The damage of smoking to the teeth can also include tooth sensitivity or tooth decay as a result of the damage that smoking causes to the gum tissue and makes the roots of the teeth exposed.
The relationship between smoking and oral cancer
Many people know that smoking is the main cause of lung cancer and throat cancer, but they may not know that thousands of smokers die annually from oral cancer, it has been found that 90% of people with cancer of the mouth, tongue, lips, and throat are smokers, and smoking increases the risk of these cancers by 6 times compared to non-smokers.
Therefore, it is necessary to see a doctor when you notice an ulcer on the oral mucosa that does not heal or heal in the smoker, as it may be a sign of cancer of the mouth and tongue.
Are smokeless tobacco and e-cigarettes less harmful to the mouth and teeth ?
It is rumored by some that non-smoked tobacco such as inhaler and chewing gum (sniff) is less harmful to the mouth and teeth compared to smoke, and this is unhealthy, these products are very harmful like them, such as cigarettes and cigars, they contain a number of chemicals that increase the risk of cancer of the mouth, throat, and esophagus, and may contain higher levels of nicotine than cigarettes, making it difficult to quit them.
Non-smoked tobacco also irritates the gum tissue, and thus separates it from the teeth, which makes the roots of the teeth bare, so they become more vulnerable to infection and more sensitive to heat, so the process of eating and drinking turns into a very painful matter, in addition to the added sugar to those products, especially chewing gum (sniff), it increases the rate of tooth decay.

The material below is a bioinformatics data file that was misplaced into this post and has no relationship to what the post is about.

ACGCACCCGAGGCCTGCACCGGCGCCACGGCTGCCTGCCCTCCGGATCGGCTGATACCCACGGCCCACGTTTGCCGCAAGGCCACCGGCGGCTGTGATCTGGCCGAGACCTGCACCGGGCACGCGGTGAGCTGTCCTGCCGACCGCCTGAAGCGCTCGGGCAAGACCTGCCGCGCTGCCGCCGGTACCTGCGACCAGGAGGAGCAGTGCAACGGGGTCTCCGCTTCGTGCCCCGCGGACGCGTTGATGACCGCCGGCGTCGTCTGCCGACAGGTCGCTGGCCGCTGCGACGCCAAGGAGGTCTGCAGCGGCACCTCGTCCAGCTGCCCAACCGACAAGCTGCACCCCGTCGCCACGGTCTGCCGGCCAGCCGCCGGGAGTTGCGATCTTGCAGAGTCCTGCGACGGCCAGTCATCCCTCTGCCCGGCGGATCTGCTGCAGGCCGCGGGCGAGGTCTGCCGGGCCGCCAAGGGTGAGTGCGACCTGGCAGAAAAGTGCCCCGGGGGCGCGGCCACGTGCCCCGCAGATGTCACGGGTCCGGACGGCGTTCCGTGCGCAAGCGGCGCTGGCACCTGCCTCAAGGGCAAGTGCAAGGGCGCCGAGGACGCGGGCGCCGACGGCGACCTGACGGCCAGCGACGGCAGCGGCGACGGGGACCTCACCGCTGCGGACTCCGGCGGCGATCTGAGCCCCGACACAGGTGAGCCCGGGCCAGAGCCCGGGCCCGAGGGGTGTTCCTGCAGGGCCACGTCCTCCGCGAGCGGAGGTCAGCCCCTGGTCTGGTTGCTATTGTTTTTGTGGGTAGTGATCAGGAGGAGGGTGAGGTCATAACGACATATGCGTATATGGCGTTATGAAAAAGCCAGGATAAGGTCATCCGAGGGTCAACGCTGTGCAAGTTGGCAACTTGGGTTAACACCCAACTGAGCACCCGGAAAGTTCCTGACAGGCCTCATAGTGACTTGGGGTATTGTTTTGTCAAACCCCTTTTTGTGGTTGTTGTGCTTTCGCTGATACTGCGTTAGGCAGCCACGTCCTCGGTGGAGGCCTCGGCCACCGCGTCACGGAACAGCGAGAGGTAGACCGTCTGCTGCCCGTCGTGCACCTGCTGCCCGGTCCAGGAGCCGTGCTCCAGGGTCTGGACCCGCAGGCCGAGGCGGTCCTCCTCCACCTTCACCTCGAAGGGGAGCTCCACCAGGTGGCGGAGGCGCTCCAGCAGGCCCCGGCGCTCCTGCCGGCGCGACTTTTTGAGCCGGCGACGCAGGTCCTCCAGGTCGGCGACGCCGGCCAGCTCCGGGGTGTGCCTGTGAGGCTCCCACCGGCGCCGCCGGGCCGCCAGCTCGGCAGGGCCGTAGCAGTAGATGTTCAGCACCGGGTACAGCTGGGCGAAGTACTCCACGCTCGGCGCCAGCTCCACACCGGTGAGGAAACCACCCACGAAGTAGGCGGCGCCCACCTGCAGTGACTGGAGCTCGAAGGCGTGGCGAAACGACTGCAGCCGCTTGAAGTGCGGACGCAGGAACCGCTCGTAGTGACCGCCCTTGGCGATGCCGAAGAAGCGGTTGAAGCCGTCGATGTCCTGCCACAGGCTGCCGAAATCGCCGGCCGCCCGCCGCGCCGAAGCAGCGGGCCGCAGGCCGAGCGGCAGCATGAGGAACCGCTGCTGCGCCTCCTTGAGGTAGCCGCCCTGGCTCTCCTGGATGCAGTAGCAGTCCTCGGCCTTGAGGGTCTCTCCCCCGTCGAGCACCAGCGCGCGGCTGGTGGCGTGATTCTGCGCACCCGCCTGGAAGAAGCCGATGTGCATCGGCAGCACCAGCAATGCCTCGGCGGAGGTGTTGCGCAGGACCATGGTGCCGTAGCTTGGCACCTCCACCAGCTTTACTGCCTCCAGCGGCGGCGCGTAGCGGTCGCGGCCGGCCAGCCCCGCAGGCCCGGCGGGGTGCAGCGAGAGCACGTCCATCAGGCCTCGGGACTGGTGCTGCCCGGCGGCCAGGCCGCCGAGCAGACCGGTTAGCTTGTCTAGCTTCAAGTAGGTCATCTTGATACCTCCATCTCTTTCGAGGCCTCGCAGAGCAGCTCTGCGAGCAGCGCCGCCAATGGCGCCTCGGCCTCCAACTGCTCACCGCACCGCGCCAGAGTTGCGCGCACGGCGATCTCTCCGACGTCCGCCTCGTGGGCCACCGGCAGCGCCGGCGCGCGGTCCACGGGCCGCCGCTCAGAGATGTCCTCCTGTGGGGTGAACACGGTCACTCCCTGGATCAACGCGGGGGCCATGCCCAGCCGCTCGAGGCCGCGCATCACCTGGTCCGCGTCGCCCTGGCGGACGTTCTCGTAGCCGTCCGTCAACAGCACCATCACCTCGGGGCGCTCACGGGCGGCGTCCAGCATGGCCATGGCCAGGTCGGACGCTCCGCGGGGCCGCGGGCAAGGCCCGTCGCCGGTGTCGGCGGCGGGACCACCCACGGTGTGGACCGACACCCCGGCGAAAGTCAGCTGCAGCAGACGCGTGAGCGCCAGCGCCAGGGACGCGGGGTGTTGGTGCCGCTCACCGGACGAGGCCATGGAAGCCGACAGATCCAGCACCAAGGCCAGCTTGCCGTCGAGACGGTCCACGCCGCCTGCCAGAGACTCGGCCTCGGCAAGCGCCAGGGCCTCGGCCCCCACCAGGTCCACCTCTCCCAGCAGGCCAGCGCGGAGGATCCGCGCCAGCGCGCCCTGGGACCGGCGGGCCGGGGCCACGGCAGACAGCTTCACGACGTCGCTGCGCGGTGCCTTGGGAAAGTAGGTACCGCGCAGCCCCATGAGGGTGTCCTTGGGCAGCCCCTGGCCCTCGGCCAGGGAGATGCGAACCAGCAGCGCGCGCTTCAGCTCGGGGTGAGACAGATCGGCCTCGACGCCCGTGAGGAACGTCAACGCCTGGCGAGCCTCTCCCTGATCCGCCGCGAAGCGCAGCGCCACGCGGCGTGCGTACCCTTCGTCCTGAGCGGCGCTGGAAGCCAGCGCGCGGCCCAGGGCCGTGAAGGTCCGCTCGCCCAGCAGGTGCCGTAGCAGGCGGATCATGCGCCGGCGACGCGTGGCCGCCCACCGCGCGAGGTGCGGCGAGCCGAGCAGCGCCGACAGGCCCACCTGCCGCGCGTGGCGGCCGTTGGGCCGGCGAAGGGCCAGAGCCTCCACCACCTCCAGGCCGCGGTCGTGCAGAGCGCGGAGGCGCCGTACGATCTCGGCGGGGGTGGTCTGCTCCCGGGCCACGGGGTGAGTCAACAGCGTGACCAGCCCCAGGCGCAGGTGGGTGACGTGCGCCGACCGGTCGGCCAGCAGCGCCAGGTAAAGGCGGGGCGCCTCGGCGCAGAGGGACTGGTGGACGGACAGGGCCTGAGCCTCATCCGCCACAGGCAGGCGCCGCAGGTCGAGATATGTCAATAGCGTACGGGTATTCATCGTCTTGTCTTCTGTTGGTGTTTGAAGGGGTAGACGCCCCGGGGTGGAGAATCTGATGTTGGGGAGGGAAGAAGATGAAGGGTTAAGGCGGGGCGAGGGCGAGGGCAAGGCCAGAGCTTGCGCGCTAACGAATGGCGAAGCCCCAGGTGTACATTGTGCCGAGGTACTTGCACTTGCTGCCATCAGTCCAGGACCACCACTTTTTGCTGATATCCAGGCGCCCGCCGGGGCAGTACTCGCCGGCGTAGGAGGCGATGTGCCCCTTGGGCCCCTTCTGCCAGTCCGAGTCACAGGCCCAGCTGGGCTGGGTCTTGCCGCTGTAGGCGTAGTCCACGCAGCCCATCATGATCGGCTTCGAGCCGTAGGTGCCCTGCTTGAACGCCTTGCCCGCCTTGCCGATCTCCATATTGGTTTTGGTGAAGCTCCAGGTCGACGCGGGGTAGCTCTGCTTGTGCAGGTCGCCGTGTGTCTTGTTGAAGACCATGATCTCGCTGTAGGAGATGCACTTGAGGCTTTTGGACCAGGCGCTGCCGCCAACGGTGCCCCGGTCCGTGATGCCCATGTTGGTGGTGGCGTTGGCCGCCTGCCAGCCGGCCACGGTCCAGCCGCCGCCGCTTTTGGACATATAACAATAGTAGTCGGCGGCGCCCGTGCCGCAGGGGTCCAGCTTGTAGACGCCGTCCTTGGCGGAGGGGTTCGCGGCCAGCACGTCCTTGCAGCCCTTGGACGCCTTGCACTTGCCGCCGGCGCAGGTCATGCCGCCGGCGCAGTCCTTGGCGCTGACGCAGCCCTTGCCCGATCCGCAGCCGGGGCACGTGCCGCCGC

As for the harms of electronic cigarettes on the mouth and teeth, there is a belief that they are better for oral health because they are tobacco-free and do not produce smoke, but they still pose a risk to oral and gum health, because they contain chemicals and heavy metals that harm oral health. They also still contain nicotine, which has damage to the mouth and gums, damaging gum tissue and reducing saliva production.
Oral care methods for smokers
The first step to reducing the harm of smoking on the mouth and teeth is to quit. In the event that the individual is unable to quit smoking permanently, there are a number of oral care tips that help reduce the negative impact of smoking on the gums and teeth, including :
Brush twice a day with a fluoride toothpaste, such as Meridol toothpaste, which helps :
Clean the mouth and teeth from food debris.
Prevention of bleeding gums.
Protect tooth enamel and outer layer from corrosion.
Alleviate oral problems caused by tooth decay.
The following method is recommended to use Meridol toothpaste :
- Apply a very small amount, the size of a small pea, to the toothbrush.
- Brushing teeth in a circular motion.
- For better results, repeat the process twice daily.
Use a toothwash suitable for smokers, such as Meridol toothwash, which works to :
- Prevention of oral problems.
- Prevention of bleeding gums.
- Protect teeth from decay.
- Prevention of plaque accumulation.
- Long-term protection of the mouth, gums and teeth.
Meridol toothwash can be used in the manner described below :
- Put 10 ml of solution without diluting it.
- Rinse it for 30 seconds and then spit.
- Avoid swallowing the solution after rinsing is done.
- Avoid eating or drinking for half an hour after rinsing.
- Change your toothbrush every 3-4 months.
- Always clean the tongue.
- Use dental floss daily, with the importance of rinsing your teeth after completion.
- See the dentist periodically.
- Eat a healthy and balanced diet.
- Make sure to drink plenty of fluids, especially water.